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How to Contribute When Your Teammates Are Counting On You

03/08/2017, 6:00am PST
By Kelvin

 

I’ve been thinking a lot about the playoffs. You? I’m sure you have. You’ve probably been through some of the ups and downs of playoff hockey already. I love when the updates start rolling in from all over the North Shore Winter Club - yep, there’s another one, Bantam A3 just won the banner! 

Every level, every team, every player, and every parent puts life on hold for the most wonderful time of the year. 

Playoff time. 

If you’ve been following the blog for awhile now (it’s been nearly three years!) then you know I’m big on learning lessons in hockey that are directly applicable in life. Hockey playoffs are the ultimate life lesson. There’s triumph, heartbreak, and every possible emotion in between. 

And the best part is that each infuriating non-call, each goal, and each successful chip off the glass creates an impact felt by a team of athletes.

We’re all in this together. So how do we push through the on and off-ice hurdles to deliver the very best version of ourselves when it matters most?

Team First. Everything Else Second.

Playoffs are the time to set aside personal goals and ambitions. Of course you want your child to do well and contribute. But it’s not about individuals. It’s about the team. 

“Yeah dude, obviously.”

Well, I’ve been at this a long time and sometimes it’s not so obvious. Your child’s reaction to difficult circumstances will either contribute to or detract from the team’s experience and, potentially, the team’s ability to win.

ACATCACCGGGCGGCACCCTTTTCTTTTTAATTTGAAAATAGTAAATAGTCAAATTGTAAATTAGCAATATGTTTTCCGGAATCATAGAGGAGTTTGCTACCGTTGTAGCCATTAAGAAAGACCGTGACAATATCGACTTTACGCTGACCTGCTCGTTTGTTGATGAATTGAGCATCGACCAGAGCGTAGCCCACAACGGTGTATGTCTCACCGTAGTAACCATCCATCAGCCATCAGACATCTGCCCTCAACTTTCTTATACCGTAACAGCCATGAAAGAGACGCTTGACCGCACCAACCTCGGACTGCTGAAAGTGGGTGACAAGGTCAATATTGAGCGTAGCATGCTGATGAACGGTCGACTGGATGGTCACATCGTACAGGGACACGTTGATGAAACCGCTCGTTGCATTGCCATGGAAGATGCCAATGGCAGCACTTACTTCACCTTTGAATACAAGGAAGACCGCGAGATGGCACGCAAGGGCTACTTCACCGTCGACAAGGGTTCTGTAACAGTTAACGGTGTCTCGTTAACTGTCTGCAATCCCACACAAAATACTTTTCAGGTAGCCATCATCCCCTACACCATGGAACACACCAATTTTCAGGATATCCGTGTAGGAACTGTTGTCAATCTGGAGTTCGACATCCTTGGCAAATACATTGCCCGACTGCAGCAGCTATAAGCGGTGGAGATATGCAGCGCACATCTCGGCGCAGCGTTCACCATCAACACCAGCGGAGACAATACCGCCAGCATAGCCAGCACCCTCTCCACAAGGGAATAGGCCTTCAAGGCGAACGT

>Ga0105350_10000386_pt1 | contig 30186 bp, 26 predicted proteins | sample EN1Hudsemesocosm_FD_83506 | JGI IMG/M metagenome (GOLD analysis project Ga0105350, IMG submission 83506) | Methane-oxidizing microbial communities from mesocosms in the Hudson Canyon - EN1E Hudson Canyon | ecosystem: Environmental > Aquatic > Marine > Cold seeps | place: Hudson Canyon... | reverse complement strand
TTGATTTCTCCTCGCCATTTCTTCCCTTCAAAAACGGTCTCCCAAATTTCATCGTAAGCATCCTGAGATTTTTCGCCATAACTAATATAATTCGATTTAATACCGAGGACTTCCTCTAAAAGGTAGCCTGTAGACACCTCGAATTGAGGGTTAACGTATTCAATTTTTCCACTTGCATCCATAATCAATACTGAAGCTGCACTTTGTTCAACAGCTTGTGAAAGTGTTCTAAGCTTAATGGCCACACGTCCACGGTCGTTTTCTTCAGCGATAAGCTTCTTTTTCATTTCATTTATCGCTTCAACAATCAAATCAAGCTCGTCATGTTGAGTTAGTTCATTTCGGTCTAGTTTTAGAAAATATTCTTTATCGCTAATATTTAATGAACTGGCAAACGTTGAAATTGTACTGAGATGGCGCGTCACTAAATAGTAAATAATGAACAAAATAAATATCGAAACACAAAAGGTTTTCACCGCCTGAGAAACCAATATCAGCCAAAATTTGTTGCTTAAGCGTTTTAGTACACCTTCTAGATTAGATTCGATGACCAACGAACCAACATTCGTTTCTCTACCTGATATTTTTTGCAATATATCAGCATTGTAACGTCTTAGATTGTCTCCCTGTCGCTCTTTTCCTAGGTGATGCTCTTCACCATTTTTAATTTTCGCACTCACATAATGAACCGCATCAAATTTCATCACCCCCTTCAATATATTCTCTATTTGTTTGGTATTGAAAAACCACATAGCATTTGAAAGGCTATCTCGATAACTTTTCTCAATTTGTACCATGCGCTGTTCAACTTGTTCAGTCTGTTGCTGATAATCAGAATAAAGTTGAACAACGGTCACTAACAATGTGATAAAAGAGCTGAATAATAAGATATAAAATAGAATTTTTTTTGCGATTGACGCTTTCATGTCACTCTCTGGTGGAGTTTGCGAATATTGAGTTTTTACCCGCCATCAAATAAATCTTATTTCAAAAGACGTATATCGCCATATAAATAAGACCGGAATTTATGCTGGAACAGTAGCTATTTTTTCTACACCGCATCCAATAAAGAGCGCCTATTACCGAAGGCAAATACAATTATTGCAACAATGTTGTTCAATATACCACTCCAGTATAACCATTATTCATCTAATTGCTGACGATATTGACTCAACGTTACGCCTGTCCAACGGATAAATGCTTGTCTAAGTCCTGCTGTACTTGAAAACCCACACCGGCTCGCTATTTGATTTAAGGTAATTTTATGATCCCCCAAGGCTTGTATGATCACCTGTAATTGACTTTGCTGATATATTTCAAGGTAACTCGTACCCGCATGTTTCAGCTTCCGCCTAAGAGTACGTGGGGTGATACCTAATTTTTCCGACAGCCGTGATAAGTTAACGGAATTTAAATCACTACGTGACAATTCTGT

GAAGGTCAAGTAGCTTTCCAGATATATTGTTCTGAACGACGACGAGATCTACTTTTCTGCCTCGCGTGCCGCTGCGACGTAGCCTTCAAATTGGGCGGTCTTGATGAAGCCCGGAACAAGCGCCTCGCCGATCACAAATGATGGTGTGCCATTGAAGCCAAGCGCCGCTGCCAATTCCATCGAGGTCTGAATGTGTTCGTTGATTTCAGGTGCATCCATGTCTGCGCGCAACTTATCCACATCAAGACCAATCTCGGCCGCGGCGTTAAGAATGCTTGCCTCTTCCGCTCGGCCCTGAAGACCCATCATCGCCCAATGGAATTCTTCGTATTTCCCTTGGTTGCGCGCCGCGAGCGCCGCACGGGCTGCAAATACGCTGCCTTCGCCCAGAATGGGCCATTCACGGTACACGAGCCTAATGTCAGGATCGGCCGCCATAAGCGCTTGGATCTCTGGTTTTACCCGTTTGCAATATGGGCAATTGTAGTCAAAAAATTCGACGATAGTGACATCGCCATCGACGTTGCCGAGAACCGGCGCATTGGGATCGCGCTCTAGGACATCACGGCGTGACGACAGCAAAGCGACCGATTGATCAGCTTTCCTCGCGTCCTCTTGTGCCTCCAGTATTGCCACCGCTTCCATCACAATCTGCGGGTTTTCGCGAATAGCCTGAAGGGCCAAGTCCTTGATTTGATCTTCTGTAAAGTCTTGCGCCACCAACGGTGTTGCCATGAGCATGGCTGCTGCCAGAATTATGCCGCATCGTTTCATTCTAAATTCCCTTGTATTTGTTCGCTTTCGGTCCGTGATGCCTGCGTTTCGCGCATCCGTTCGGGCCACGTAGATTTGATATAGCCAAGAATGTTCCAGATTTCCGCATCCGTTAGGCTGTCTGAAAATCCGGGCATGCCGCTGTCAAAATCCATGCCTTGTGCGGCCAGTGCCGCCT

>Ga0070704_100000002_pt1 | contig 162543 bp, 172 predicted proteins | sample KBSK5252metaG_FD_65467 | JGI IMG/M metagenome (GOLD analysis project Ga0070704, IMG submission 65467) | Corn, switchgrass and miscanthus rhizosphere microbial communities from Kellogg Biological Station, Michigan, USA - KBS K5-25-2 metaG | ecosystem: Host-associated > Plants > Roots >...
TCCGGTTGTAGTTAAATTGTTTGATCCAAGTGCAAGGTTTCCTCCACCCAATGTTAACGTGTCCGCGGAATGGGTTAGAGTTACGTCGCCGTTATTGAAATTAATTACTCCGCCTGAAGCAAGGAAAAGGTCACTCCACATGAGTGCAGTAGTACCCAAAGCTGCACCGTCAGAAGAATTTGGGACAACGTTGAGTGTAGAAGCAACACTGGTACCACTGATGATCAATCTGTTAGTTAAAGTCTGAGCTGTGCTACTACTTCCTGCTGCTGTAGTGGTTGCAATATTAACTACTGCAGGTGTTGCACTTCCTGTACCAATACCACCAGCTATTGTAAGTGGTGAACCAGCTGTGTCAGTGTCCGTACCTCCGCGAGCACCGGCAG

What sort of difficult circumstances? Lack of ice time is the obvious one, but what about frustrations boiling over due to penalties? What about the split second decision to either dangle at the offensive blue line or chip the puck in deep to a forechecking teammate?

Expect the Unexpected

When we set our minds to a specific task that’s carefully defined from start to finish, it’s easy to prepare. 

Well, playoffs are anything but simple. You never know what will happen. It’s tough to prepare for situations you can’t visualize in your mind prior to competition. 

There will be comebacks. 

There will be calls you vehemently disagree with.

There will be coaching decisions you find peculiar. 

Your child’s performance will surprise you at one point. This could be good. It could be bad. 

If you help your child train their mind to roll with the playoff punches and worry about what they can control then it will help them stay even. This is the kind of calm that every teammate appreciates. 

Expect Your Best. Prepare For Your Worst.

Hockey playoffs are an enormous in-depth study into the psyche of the Western Canadian sports family. You should expect your child to play their best, but relying on the past isn’t sufficient. Young hockey players should do everything they possibly can to avoid poor performances. 

How do you prepare?

By getting proper rest. That doesn’t just mean going to bed early the night before a game. It means proper sleep habits for days prior to and throughout the playoffs. Remember this: rest is a weapon. 

Nutrition is crucial as well. I still don’t believe that lean chicken and brown rice are as important for ten year olds as they are for 25 year-olds, but committing to the process and doing the little things right will tune the brain to the reality of competition. If anything, eating proper pregame meals and making smart nutrition choices in the days leading up to competition will improve focus and mental resiliency. 

Mental resiliency beats everything when it comes to the playoffs. Both on the ice and up top in the stands. It’s tough to watch. It’s tough to live and die with every stride, every shot, every shift. 

But it’s harder to actually do it. 

Good luck everybody. Your teammates are counting on you. 

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